Tiger Woods Gets Clocked
There’s a Russian proverb that advises, don’t stop and watch the clock. Do what it does and keep going. But what do you do when the clock watches you? And then it stops.
That’s what happened to Tiger Woods. Unable to stage a professional comeback, and reclaim a significant element of what made him a “human brand,” luxury watchmaker, Tag Heuer, became the latest corporate sponsor to end its association with fallen golf superstar.
To be fair to Mr. Woods, it wasn’t just his recent two-over performance at the WGC-Bridgestone Invitational that caused the cancellation. Tag Heuer had previously stopped using the golfer's image in its U.S. advertising campaign and cut back on the former human brand’s presence in their international campaigns after the revelations about Woods’ serial adultery came to light two years ago.
It’s tough to be a “human brand.” It means that the actual human being represents 100% of the values sponsors find attractive. And unfortunately foibles and follies can’t be raked smooth like a sand trap. The designation “human brand” represents the highest level of imbued meaning in the brand continuum. Usually contrition and closure can ease a human brand through the worst of he or she is facing. But some of the fundamental values still need to be intact. Like being able to hit a 400-yard drive, sink 35-foot putts, and occasionally rank in the top-5. Currently he’s 30th in the world rankings. And now out another $10 million.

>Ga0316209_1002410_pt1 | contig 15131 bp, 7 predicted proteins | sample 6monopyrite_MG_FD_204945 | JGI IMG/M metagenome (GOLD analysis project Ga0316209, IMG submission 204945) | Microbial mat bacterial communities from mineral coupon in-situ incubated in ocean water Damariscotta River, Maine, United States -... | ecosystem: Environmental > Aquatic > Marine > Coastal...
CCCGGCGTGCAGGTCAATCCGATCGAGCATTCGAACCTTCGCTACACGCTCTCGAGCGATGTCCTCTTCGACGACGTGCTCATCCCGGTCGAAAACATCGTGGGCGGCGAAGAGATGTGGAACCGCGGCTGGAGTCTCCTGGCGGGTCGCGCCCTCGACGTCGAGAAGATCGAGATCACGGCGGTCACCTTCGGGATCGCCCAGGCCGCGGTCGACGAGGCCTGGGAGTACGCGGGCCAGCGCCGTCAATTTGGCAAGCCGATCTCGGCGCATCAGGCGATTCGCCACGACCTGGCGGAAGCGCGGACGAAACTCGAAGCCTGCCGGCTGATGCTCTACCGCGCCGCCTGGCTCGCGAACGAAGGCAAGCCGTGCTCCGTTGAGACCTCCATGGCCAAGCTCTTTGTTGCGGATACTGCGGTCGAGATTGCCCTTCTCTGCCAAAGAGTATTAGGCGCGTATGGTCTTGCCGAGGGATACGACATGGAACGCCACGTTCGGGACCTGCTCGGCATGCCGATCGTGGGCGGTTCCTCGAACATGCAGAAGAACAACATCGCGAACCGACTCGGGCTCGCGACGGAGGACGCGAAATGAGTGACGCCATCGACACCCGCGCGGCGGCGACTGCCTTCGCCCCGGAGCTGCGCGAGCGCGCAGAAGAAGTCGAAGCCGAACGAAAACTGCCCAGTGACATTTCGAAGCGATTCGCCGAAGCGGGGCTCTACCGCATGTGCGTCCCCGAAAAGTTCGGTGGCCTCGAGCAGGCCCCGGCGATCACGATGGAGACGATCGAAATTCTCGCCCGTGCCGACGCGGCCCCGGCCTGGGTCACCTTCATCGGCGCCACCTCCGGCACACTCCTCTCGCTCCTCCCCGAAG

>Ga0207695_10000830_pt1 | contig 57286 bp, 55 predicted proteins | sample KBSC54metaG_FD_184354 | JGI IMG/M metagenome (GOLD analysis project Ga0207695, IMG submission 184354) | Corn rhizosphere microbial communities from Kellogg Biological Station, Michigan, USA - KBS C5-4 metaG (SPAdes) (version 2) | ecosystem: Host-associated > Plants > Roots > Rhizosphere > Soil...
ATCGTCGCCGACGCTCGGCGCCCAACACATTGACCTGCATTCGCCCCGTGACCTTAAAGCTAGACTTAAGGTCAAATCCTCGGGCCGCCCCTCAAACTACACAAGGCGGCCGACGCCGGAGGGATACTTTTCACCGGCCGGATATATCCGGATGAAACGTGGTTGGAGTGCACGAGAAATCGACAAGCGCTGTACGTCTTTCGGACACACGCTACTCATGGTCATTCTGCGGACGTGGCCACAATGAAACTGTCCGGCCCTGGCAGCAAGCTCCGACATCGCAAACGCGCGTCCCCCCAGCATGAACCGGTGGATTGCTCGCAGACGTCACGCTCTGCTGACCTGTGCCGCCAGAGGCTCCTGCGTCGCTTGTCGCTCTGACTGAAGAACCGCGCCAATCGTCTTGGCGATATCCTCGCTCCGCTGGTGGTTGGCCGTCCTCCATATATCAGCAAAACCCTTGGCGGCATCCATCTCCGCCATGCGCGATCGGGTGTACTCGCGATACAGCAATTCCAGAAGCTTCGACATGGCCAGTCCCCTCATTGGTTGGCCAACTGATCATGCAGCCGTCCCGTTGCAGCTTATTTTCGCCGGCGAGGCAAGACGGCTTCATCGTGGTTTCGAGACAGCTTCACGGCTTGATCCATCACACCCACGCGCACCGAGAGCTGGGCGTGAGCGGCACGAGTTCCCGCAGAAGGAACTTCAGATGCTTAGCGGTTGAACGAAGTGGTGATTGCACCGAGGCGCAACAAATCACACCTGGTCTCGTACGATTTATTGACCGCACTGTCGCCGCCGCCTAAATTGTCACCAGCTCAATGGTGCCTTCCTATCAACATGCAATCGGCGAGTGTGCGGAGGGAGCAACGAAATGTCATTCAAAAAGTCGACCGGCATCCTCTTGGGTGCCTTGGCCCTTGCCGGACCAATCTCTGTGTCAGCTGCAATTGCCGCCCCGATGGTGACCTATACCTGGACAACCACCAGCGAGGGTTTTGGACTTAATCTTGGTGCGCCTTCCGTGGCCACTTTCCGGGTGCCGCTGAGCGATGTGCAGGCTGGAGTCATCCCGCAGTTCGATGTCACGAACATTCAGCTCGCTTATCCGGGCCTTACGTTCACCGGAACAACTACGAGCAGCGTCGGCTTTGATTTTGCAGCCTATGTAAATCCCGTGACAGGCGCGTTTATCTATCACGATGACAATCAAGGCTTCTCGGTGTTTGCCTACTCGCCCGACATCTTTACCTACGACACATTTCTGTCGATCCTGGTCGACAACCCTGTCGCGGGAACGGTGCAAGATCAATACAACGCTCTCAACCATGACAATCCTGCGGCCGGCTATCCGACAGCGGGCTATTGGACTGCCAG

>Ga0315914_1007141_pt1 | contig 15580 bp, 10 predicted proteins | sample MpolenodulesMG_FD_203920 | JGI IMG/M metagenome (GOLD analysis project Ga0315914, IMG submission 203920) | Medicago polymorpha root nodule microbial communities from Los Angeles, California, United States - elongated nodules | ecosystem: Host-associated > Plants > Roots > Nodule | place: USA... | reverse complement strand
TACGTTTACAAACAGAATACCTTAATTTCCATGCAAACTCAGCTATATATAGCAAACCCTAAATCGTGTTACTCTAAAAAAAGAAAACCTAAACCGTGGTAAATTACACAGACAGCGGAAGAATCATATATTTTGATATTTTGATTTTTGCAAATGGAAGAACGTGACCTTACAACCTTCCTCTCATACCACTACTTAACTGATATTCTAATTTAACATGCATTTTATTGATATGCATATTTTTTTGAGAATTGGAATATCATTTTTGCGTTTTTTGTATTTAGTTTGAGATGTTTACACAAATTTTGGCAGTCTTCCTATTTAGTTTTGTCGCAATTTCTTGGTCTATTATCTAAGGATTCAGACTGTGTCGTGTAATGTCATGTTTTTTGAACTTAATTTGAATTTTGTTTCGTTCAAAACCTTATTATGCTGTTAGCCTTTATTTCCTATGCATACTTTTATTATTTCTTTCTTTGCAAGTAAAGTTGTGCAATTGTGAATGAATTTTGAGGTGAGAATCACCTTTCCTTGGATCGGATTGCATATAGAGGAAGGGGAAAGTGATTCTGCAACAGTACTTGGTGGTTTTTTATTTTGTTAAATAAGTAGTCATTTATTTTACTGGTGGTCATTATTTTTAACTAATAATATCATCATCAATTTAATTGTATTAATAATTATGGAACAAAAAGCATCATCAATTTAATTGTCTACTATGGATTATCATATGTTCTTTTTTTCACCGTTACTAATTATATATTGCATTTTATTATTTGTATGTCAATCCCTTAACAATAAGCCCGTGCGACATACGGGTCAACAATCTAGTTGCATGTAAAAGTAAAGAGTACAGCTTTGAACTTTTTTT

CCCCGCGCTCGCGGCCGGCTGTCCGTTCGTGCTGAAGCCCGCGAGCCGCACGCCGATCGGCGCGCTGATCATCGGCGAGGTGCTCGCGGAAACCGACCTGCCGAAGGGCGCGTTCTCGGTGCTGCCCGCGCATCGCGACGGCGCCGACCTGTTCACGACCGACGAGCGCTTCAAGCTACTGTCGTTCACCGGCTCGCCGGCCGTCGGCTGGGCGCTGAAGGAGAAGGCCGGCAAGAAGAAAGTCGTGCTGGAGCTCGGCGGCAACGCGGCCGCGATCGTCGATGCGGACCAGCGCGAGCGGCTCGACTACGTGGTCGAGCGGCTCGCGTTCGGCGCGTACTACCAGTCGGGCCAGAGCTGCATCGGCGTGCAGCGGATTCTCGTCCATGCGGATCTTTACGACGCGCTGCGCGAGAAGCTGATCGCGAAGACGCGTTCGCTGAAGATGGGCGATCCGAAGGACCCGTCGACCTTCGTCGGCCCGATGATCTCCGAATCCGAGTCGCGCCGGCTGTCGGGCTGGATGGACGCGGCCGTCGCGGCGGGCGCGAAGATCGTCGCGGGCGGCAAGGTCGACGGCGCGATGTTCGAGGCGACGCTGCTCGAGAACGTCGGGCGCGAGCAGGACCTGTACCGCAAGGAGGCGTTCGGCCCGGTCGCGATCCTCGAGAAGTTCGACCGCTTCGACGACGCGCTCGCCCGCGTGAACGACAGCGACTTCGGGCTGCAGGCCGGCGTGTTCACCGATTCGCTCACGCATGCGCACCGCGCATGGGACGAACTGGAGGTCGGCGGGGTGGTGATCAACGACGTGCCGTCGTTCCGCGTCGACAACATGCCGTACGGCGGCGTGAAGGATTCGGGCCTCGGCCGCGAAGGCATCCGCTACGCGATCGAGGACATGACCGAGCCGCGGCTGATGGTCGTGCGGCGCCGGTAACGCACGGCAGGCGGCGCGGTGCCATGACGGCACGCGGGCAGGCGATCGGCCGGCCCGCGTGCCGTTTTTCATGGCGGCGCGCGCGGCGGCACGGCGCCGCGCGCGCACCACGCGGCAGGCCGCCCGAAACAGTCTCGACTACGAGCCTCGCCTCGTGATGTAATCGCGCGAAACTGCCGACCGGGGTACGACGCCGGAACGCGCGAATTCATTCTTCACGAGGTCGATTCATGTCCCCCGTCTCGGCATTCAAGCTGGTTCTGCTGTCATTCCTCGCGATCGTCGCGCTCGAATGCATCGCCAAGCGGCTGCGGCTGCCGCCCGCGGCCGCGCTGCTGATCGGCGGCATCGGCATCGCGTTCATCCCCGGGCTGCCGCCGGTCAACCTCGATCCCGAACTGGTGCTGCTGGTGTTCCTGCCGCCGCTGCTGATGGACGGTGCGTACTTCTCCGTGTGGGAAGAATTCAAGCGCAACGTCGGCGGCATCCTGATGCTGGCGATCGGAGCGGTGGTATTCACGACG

Tag Heuer became the 6th sponsor to drop Woods. The others included Accenture, AT&T, Gatorade, Gillette, and Golf Digest.
Woods, of course, is not the first “human brand” to find himself in this position, and likely won’t be the last. But here’s some validated brand loyalty advice that might come in handy: You can’t turn back the clock, but with the right strategy and engagement approach you can always wind it up again.
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